Enheduanna… This name is so important. This name was the first signature, ever known to human history, of an author.
The first known author was a woman.
The first text ever signed was a poem composed by a Sumerian princess and High Priestess, that she dedicated to the goddess Inanna. (later known under the name of Ishtar, both related to the planet Venus)
Every time I think of it, every time I whisper Enheduanna’s name… I enter into an altered state, into an emotion almost too strong for my body to bear.

We, authors, poets, artists, « influencers », are used to sign our productions without even thinking. But what pushed the first of us – in the context of her life there – to append her name to the invocation she had just written for the great goddess?
Was it the sense of belonging?
I mean: not as an affirmation that the poem belonged TO herself, but instead… that she belonged WITH Inanna/Ishtar/Venus through her poem…
What brings me to this thought comes not only from the fact that Enheduanna composed it while in despair for being exiled from Ur, but also due to the diverse translations of Inannna’s title in it. Her invocation – Nin me šar-ra… – happens to be translated or as the great mistress of « all the I/me/selves and others/rivals » (« all too numerous to count »), or as the great mistress of all the divine powers. As if… me, the others, the divine powers… it was one and same concept in Sumerian.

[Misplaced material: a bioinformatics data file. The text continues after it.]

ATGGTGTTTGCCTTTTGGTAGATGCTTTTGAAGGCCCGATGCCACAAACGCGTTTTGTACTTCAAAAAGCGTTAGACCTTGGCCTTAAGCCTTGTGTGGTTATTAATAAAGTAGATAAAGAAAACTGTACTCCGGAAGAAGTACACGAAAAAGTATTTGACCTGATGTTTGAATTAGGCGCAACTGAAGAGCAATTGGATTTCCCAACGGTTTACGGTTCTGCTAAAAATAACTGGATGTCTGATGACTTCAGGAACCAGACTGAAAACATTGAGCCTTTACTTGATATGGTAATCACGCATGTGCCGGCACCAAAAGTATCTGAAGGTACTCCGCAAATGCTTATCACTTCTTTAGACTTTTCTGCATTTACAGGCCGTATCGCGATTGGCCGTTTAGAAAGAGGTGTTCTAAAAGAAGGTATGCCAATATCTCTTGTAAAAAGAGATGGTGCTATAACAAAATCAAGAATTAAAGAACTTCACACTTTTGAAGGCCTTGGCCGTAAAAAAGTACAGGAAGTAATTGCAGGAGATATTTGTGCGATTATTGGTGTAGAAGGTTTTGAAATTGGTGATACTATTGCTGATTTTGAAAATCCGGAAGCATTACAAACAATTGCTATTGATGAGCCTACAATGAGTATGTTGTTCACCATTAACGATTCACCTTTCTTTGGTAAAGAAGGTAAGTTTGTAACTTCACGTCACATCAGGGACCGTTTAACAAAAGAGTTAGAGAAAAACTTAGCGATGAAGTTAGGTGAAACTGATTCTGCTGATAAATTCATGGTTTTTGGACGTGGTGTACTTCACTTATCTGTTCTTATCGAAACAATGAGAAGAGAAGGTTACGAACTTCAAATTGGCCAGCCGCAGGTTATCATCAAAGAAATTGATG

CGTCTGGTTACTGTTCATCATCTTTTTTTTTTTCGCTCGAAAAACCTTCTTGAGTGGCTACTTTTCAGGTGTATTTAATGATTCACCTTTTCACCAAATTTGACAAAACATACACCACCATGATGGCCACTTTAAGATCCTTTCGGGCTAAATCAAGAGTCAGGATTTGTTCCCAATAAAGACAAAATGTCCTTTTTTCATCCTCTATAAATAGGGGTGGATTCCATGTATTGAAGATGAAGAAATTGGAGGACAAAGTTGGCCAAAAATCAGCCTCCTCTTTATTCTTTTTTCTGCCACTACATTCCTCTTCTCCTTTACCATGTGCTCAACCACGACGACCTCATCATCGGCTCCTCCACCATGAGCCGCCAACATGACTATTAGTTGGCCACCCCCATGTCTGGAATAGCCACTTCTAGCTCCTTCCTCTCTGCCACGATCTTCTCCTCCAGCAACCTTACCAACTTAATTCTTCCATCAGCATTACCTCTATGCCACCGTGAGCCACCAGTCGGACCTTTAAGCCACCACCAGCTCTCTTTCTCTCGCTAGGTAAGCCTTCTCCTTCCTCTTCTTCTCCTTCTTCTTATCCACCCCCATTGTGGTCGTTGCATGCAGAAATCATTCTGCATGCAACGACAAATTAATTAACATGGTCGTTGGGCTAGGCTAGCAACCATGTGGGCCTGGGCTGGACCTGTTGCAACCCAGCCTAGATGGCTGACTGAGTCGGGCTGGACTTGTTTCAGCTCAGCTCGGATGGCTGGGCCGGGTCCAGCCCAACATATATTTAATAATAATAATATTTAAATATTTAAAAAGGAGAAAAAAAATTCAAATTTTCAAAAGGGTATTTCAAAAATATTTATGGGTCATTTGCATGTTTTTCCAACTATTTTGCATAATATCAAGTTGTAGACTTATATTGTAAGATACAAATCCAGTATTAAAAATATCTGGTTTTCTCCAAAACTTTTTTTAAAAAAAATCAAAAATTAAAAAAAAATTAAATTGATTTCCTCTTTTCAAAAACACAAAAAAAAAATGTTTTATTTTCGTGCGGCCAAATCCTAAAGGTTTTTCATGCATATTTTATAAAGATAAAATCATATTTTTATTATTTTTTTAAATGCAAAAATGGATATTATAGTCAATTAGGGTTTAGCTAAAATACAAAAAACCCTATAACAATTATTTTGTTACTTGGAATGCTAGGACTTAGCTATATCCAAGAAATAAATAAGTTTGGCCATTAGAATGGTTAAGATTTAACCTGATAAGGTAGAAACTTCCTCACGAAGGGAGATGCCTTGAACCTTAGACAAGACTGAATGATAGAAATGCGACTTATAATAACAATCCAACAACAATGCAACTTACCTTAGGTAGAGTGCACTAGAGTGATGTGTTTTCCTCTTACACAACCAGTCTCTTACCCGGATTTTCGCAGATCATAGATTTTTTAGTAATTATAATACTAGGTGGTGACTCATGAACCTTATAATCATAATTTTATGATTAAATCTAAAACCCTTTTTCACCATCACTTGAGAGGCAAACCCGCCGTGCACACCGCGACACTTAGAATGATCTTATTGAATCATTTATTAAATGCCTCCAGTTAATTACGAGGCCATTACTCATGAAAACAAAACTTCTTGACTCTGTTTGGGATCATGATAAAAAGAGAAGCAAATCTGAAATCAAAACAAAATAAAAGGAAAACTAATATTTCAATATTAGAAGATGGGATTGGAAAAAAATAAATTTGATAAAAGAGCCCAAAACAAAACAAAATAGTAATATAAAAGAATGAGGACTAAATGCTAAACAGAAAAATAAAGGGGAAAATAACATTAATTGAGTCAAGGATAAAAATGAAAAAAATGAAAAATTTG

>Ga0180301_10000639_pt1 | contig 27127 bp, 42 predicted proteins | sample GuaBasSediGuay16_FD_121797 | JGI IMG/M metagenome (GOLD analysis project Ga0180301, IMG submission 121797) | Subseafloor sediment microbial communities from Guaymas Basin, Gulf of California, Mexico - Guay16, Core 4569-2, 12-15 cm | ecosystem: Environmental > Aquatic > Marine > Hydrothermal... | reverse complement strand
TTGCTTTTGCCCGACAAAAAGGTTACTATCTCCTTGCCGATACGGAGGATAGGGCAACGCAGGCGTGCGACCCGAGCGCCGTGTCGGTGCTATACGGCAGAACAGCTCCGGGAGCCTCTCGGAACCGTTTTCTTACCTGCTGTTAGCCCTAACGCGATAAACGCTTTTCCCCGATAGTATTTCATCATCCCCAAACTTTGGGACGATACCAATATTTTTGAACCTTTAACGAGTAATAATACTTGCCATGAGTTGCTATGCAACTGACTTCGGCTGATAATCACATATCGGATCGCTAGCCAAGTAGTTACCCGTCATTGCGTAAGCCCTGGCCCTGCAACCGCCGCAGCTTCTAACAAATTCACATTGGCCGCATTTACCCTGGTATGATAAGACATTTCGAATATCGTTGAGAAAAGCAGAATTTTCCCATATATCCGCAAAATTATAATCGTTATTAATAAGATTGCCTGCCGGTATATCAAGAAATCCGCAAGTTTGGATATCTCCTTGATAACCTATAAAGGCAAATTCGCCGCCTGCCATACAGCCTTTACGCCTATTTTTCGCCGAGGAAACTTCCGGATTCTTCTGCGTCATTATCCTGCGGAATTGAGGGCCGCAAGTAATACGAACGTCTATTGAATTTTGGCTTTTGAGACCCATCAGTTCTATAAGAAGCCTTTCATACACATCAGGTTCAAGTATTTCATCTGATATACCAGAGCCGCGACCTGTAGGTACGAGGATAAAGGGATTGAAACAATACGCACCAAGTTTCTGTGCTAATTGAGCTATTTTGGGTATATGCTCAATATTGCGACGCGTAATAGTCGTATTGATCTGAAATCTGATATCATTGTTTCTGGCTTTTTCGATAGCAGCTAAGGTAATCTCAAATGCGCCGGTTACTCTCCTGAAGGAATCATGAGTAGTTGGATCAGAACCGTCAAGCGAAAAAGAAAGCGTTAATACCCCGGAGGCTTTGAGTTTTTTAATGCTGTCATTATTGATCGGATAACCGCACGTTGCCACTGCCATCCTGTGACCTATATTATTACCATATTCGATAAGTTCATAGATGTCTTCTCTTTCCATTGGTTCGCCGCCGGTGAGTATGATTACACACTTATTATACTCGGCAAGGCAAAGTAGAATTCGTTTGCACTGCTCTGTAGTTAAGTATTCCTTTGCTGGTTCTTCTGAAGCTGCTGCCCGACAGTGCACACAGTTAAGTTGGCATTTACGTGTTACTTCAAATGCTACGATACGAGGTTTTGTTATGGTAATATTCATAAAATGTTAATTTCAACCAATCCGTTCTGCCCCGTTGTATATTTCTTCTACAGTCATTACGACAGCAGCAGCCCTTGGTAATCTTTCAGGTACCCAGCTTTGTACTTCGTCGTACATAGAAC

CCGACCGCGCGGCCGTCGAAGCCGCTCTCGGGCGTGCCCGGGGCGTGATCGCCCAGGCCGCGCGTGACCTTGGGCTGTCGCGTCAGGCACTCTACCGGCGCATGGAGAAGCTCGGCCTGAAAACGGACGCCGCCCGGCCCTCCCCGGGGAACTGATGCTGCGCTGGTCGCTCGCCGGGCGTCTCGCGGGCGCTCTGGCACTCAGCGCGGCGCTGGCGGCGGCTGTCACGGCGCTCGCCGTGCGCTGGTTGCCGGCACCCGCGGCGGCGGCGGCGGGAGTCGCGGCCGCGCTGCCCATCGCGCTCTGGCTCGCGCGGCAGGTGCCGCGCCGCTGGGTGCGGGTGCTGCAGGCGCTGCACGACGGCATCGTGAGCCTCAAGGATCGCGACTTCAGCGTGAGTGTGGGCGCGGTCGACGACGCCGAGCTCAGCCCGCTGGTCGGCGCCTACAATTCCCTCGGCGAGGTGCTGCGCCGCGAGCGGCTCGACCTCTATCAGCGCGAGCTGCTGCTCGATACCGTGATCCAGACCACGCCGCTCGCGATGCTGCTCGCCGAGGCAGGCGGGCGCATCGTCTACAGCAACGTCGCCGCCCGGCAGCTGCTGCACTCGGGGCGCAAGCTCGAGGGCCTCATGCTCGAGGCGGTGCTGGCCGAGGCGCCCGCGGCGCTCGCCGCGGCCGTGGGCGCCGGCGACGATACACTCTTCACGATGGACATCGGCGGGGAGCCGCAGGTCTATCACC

The sense of belonging with the Divine sparkles at the core of this idea. Nin me šar-ra.

Nowadays, what do we invoke through our signature? Which flow does our sense of belonging follow?

Nin me šar-ra…
Nin me šar-ra ud dalla e-a
Munus zid me-lem gur-ru ki aĝ an uraš-a…

Enheduanna, zirru-priestess, companion of the Moon god Nanna, daughter of Sargon the king of the world, in the temple of the goddess Innana…
En hedu anna
Capture d’écran 2020-10-05 à 11.10.38